Dairy is one of the largest agricultural industries and comprises a large portion of the worldwide rural economy. Over several decades, genetic selection within dairy herds has resulted in an increase in annual milk production. However, higher milk production has also increased the caloric needs of dairy cows, leading to negative energy balance and metabolic stress. High-producing dairy cows suffer from hormonal imbalance and suppressed immune function, leading to increased incidence of mastitis (udder infection), uterine infections and lameness, all of which intensify with cow age17. In addition to implied animal health and welfare issues, high incidence of disease and infertility lead to increased veterinary costs and involuntary culling, which increase the cost of maintaining healthy dairy herds18,19 and compromise the competitiveness of the sector.

During the last few decades, more comprehensive genetic selection strategies have been developed and implemented in order to improve reproductive performance and health while maintaining high milk production in dairy cattle20,21. It is now thought that a long-standing decline in dairy cow fertility has been halted and is beginning to be reversed as a result of such selection programmes and better nutritional management20,22. Importantly, the effects of genetic selection are cumulative and their benefits are expected to become increasingly more apparent in the following years.

Following up on previous research described above, we are specifically interested in exploring the potential application of circulating miRNAs as selection markers for overall genetic merit and performance, and more specifically for ageing, fertility and welfare traits in dairy cattle. In the present study, we hypothesise that circulating miRNA expression profiles in cows will be altered by age and genetic background. In addition, we hypothesise that some of these miRNAs may also be associated with important health, fertility, longevity and production traits. To our knowledge, this is the first reported exploratory analysis of circulating miRNA expression levels in the context of age, genetic background and production traits in farm animals.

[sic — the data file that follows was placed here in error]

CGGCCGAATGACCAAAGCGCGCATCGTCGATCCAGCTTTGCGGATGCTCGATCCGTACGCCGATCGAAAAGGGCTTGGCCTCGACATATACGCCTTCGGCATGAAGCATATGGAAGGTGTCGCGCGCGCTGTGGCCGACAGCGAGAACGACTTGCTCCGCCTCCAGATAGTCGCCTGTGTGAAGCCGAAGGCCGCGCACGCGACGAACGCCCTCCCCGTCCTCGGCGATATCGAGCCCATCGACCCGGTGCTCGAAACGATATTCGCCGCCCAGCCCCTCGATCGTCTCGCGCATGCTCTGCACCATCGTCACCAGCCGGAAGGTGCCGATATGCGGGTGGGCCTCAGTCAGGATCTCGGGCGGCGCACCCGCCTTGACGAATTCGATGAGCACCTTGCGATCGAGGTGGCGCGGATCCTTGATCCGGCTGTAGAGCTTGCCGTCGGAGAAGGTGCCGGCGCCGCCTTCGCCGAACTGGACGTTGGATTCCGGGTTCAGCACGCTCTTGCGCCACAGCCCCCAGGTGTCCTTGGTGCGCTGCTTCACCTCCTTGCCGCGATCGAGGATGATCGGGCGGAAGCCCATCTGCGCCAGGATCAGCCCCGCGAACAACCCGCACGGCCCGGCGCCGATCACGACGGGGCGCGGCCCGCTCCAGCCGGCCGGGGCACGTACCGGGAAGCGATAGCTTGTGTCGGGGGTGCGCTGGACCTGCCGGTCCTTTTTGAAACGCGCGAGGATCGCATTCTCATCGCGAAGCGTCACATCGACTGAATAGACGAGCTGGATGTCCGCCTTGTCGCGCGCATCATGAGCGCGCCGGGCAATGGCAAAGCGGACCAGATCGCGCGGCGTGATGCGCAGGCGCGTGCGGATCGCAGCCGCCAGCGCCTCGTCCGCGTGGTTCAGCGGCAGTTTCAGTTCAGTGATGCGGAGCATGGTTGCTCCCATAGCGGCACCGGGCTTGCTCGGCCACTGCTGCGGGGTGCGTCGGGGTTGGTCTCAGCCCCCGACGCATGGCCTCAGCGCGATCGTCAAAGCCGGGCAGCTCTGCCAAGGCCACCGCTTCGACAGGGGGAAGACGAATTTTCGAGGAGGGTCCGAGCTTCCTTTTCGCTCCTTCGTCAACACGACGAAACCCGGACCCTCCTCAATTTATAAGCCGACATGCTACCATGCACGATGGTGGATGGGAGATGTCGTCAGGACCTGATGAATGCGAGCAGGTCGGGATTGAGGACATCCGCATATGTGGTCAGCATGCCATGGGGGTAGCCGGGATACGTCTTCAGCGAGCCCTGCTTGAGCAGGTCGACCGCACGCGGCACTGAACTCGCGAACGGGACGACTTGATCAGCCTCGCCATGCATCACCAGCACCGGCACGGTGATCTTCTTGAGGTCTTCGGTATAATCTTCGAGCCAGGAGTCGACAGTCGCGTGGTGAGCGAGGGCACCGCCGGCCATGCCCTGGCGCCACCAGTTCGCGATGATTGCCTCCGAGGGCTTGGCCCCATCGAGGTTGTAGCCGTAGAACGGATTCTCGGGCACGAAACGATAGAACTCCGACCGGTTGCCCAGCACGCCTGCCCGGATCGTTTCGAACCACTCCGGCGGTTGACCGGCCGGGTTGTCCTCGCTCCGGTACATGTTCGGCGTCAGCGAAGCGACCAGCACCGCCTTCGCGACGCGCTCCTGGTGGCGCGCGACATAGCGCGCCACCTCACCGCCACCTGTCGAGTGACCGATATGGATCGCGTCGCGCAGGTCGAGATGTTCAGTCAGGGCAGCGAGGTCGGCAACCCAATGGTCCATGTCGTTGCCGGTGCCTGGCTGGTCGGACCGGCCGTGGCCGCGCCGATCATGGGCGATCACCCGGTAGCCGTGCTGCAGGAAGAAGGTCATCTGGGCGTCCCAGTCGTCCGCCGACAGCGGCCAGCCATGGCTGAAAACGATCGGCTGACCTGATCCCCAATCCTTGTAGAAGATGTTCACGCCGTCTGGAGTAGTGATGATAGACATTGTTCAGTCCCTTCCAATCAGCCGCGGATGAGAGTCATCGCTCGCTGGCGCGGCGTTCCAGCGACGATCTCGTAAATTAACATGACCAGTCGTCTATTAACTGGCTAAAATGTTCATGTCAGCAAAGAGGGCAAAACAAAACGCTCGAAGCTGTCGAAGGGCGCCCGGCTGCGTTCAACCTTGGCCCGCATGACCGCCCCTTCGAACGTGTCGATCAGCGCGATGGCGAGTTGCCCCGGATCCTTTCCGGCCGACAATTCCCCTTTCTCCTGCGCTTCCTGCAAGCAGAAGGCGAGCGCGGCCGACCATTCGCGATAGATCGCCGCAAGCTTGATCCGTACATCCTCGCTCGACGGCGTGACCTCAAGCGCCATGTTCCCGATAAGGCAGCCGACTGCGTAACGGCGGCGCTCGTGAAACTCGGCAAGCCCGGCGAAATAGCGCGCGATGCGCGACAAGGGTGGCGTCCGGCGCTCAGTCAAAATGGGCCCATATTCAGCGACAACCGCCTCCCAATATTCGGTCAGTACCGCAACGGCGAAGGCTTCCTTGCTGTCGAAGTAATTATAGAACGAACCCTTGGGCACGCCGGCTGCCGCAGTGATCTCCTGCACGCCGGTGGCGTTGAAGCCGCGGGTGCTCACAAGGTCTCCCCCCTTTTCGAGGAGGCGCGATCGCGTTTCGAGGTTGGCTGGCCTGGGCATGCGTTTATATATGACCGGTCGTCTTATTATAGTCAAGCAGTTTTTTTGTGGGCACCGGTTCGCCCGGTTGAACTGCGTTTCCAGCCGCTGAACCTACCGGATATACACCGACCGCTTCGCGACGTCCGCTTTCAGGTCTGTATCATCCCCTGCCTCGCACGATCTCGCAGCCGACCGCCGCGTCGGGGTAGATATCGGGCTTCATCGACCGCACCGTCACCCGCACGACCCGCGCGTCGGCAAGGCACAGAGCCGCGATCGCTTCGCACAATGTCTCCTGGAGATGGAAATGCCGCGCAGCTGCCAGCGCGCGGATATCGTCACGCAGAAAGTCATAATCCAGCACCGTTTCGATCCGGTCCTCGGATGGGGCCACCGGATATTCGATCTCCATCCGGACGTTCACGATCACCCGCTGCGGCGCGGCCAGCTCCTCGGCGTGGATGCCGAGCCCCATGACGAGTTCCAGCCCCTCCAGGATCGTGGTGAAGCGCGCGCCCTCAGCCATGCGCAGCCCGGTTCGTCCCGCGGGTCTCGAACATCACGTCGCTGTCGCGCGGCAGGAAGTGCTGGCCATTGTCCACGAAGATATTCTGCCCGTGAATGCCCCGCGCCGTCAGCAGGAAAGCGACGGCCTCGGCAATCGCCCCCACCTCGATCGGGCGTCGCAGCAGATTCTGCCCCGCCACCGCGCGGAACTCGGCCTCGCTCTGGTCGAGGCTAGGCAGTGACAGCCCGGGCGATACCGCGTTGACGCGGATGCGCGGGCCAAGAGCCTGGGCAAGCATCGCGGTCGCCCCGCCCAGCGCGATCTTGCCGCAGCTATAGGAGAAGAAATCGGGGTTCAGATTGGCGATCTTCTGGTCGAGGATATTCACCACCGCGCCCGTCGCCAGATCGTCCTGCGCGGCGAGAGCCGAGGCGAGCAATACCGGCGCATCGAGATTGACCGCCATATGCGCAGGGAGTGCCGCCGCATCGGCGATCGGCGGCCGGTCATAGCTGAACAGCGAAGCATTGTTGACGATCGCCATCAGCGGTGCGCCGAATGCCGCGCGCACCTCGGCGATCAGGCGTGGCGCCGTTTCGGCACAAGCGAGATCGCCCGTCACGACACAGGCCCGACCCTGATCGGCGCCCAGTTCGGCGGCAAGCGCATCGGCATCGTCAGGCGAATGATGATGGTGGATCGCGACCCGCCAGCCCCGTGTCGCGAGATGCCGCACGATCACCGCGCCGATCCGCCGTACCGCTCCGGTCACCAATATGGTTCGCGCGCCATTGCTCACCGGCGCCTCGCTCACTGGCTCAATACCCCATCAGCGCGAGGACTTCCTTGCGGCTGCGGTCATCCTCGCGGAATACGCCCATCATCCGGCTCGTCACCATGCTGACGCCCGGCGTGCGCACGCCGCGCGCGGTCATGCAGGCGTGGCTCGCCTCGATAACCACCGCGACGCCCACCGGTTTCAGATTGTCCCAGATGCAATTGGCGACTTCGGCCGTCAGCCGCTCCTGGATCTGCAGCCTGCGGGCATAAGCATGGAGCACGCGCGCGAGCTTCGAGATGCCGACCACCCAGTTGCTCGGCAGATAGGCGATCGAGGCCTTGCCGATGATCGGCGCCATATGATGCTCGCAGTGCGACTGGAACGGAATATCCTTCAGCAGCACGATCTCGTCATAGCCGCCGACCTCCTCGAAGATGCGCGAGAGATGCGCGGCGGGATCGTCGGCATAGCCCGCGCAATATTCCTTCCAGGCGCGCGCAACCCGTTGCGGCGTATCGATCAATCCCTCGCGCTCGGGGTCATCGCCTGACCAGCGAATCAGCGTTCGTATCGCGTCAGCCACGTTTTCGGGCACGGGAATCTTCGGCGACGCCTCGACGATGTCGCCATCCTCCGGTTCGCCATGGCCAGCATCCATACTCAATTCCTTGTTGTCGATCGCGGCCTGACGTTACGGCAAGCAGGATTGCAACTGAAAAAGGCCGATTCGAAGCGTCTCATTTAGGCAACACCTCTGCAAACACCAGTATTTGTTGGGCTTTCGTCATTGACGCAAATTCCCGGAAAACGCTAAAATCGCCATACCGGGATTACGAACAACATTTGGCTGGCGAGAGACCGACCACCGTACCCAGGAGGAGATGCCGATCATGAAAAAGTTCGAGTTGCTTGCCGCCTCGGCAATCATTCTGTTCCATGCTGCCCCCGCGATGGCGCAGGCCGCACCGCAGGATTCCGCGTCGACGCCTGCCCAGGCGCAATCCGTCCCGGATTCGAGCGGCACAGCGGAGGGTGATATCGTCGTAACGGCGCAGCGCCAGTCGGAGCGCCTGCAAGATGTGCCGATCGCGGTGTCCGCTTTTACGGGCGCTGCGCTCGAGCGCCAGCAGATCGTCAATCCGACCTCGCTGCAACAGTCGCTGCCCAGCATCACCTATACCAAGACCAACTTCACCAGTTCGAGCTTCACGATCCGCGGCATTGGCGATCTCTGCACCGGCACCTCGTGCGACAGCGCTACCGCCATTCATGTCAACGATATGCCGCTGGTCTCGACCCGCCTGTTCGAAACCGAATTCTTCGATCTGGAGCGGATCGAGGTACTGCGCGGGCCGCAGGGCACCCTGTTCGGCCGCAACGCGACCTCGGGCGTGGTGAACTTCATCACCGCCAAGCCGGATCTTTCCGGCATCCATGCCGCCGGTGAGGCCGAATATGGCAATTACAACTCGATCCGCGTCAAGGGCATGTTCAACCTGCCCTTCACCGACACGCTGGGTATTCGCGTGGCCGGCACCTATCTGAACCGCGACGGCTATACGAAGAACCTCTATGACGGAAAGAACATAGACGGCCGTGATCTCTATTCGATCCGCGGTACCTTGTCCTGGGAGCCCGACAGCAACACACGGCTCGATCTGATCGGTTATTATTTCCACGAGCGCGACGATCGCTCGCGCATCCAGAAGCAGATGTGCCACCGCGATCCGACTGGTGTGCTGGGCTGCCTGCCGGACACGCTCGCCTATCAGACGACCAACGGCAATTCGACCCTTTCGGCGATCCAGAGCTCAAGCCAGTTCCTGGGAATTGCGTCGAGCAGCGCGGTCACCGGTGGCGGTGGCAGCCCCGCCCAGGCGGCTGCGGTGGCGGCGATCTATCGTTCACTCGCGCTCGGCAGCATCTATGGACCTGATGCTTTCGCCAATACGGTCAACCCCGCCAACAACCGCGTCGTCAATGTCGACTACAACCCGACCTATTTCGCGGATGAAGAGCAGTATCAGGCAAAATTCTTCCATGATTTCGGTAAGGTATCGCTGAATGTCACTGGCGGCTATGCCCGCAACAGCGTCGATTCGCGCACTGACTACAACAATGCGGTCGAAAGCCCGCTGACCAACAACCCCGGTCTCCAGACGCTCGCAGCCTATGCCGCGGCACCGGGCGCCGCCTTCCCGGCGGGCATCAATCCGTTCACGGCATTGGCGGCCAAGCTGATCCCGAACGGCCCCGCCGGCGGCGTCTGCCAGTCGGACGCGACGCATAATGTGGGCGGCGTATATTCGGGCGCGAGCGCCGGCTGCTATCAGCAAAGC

Results and Discussion

Identification of age- and genetic background-associated miRNA candidates

In order to identify differences in circulating miRNAs between age groups and genetic lines of animals, we used PCR arrays to perform a screen of 378 plasma miRNAs in specific individual samples from mature cows (control and select lines) and calves (select line; see genetic line description in Methods). MiRNA abundance was similarly distributed across animal groups, with the exception of one sample in which all miRNAs had reduced detection (Fig. 1a, indicated by black arrow). This sample was excluded from further analyses. On average, 18 miRNAs were detected with Cq < 20, 103 with 20 < Cq < 25, 151 with 25 < Cq < 30, and 106 with Cq > 30. Many of the most abundant sequences found across samples (Fig. 1b) correspond to miRNAs that are enriched in blood cells (miR-451, 16a, 16b, 486)23. However, several miRNAs which according to our previous study23 are primarily expressed in plasma compared to blood cells, were also present (miR-195, 27a-3p, 22-3p, 30a-5p).